From University of California - San Diego
Prominent pameoclimatologist to receive prestigious Cody Award from Scripps Institution of Oceanography Maureen Raymo of Boston University to give public lecture Jan. 25
A scientist internationally recognized for her studies of climate change in Earth's history has been selected to receive the 2002 Robert L. and Bettie P. Cody Award in Ocean Sciences from Scripps Institution of Oceanography at the University of California, San Diego.
Maureen Raymo, a research associate professor at Boston University, will be awarded the prestigious prize on Jan. 26. On Friday, Jan. 25, Raymo will present a public lecture at 3 p.m. in Sumner Auditorium on the campus of Scripps Institution, 8602 La Jolla Shores Drive in La Jolla (Sumner Auditorium is one-half block north of El Paseo Grande). This lecture, "The Causes of Ice Ages in Earth's History," is free and open to the public.
Raymo has sought to explain the causes of recent ice ages by studying changes in ocean circulation and global ice volume and linking these records to changes in Earth's orbit. Although still early in her career, Raymo has already made an impressive impact on the field of Earth science.
The Cody Award, which consists of a gold medal and a $10,000 prize, recognizes outstanding scientific achievement in oceanography, marine biology, and Earth science. It was established by an endowment from the late Robert Cody and his wife Bettie, and a substantial contribution from Capital Research & Management Company, in recognition of Mr. Cody's service to the Los Angeles-based firm.
Raymo's research has addressed the question of why Earth has experienced so many ice ages in recent geologic history, a problem that has perplexed geologists for years.
In what is now referred to as the "Raymo-Chamberlin Hypothesis," she proposed the idea that Earth's cooling climate over the last 40 million years was caused by a reduction in atmospheric carbon dioxide due to enhanced chemical weathering in the mountainous regions of the world, particularly the Himalayas, and further that the growth of the Himalayas may have triggered the start of the ice ages.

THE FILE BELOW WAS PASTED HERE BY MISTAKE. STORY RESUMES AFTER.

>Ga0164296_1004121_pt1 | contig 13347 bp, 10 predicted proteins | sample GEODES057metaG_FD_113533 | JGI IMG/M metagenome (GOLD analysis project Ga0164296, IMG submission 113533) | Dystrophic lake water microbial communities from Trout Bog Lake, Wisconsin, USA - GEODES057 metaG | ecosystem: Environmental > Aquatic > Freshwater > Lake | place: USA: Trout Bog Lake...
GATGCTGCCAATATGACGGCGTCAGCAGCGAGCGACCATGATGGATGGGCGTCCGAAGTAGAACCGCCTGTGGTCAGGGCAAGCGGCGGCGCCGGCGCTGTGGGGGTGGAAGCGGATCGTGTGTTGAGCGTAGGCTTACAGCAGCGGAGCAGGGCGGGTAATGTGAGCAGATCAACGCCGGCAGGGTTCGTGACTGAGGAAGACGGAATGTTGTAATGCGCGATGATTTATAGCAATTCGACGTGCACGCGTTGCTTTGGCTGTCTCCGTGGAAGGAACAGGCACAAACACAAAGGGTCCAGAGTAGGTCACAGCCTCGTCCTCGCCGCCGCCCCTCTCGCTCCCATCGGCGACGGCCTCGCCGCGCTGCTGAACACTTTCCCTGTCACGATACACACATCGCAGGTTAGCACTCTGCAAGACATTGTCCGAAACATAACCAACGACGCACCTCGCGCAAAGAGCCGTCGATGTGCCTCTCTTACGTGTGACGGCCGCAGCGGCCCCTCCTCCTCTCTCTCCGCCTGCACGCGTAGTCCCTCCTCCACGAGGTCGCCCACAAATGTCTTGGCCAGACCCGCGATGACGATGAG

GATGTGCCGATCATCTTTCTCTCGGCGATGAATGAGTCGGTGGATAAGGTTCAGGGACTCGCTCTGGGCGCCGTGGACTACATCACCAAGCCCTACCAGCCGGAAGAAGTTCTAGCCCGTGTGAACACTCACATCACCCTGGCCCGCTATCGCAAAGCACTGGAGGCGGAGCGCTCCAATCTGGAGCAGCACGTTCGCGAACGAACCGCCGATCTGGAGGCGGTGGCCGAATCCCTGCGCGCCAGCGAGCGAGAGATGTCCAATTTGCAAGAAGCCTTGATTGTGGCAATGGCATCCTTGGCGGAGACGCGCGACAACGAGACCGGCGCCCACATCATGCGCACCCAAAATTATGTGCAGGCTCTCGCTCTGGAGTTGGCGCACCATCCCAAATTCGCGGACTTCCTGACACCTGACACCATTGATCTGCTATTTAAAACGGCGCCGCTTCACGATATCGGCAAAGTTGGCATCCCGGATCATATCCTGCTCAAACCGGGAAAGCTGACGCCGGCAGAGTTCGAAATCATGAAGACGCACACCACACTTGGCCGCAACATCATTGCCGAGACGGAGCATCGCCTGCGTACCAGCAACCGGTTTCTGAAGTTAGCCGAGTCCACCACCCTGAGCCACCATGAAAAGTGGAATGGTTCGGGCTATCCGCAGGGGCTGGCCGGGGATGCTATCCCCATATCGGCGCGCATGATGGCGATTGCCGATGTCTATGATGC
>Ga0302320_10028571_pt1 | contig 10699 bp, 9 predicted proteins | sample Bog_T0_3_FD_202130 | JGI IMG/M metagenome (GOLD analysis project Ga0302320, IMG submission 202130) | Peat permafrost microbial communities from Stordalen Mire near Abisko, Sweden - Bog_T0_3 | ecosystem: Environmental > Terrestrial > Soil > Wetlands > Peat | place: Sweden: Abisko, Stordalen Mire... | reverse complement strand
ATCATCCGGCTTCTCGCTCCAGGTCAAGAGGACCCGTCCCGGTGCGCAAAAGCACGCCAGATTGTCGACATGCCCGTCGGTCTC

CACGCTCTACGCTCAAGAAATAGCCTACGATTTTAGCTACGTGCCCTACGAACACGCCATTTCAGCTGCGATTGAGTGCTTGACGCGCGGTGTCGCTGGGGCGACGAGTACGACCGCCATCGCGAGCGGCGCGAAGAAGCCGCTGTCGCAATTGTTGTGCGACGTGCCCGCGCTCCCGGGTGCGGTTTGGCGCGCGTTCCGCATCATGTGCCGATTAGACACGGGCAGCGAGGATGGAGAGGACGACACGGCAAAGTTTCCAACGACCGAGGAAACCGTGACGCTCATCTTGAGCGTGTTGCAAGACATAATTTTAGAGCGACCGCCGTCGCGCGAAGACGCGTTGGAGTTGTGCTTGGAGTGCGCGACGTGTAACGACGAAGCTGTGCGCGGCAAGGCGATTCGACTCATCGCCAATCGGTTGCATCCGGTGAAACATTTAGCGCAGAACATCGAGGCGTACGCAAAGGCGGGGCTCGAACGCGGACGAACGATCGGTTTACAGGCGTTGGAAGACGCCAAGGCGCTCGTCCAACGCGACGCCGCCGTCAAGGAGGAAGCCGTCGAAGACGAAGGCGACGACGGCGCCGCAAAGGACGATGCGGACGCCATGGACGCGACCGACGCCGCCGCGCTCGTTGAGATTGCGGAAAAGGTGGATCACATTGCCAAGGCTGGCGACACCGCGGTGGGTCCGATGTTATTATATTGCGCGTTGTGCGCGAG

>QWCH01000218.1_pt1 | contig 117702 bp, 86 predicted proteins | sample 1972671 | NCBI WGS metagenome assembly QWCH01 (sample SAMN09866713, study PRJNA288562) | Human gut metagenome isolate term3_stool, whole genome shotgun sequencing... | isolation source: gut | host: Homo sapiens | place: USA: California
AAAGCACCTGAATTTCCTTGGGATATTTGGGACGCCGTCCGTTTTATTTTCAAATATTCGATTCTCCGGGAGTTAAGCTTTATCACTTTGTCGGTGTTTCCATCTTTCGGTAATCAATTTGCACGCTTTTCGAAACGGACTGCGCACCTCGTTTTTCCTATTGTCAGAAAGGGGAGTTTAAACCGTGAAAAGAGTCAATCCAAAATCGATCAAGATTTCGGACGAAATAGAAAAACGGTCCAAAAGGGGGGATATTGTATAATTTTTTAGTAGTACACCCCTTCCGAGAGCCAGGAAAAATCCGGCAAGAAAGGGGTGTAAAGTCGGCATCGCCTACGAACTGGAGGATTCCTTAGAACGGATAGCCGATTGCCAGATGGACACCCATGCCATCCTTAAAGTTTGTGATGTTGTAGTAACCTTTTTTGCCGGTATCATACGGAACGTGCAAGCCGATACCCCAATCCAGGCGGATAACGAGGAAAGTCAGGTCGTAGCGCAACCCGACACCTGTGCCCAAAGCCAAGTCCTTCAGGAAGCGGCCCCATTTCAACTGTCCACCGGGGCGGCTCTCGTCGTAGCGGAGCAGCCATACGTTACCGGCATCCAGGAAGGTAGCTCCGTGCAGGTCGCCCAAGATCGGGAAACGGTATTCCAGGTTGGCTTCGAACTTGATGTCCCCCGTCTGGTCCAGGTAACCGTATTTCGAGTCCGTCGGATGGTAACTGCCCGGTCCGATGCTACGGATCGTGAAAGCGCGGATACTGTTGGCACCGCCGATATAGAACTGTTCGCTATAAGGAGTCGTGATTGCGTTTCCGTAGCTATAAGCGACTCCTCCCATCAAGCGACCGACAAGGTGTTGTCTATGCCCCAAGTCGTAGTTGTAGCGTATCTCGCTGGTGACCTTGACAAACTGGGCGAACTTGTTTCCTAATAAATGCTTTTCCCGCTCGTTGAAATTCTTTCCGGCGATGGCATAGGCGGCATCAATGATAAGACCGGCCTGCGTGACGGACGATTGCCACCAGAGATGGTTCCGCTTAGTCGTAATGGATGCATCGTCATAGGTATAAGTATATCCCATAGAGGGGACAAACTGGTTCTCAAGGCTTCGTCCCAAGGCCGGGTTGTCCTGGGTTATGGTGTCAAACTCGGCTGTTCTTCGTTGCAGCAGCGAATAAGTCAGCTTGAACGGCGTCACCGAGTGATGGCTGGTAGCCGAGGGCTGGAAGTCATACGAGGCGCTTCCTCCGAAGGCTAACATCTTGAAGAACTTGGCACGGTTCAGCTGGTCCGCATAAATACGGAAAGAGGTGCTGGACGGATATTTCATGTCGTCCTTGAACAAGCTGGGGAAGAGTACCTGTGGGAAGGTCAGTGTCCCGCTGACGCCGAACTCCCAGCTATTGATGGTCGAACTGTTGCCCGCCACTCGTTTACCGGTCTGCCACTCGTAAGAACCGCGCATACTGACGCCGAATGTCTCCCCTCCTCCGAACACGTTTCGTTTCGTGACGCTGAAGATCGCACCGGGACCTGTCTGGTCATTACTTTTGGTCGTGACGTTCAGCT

In her research, Raymo examines biogeochemical processes with regard to climate cycles. She is especially interested in Earth's carbon cycle, which she studies using carbon isotopes, and she has made important contributions to the understanding of deep ocean circulation. She has spent months working in the field and at sea. Much of her work involves studying changes in deep-sea cores for geochemical and sedimentological signals and their linkages to ocean-water chemistry.
Her theories also have interested public audiences. Raymo's research has been the focus of four major television documentaries broadcast worldwide.
With her father, Chet Raymo, she co-authored the popular book "Written In Stone: A Geological History of the Northeastern United States," now used for coursework by a number of colleges in the northeast United States.
Raymo has received a number of scientific honors for her work, including the National Young Investigator Award and a Special Creativity Award from the National Science Foundation. She has edited two scientific volumes and published some 47 articles in professional journals and collected volumes. Several of her research papers have appeared in the highly prestigious journals Science, Nature, and Geology.
A native of Los Angeles, Raymo attended Brown University and graduated in 1982 with a bachelor of science degree in geology. She attended graduate school at Columbia University where she earned a master of arts degree in geology in 1985, a master of philosophy degree in 1988, and a doctorate in 1989.
She accepted simultaneous positions at the University of Melbourne in Australia as visiting research fellow in the Meteorology Department and associate scientist in the Geology Department in 1989-90. In 1991, she was assistant professor at the University of California at Berkeley and in 1992 accepted a position at the Massachusetts Institute of Technology. She remained there until 2000 when she accepted a position at Boston University as a research associate professor.
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Scripps Institution of Oceanography at the University of California, San Diego, is one of the oldest, largest, and most important centers for global science research and graduate training in the world. The scientific scope of the institution has grown since its founding in 1903. A century of Scripps science has had an invaluable impact on oceanography, on understanding of the earth, and on society. More than 300 research programs are under way today in a wide range of scientific areas. Scripps operates one of the largest U.S. academic fleets with four oceanographic research ships and one research platform for worldwide exploration. Now plunging boldly into the 21st century, Scripps will celebrate its centennial in 2003.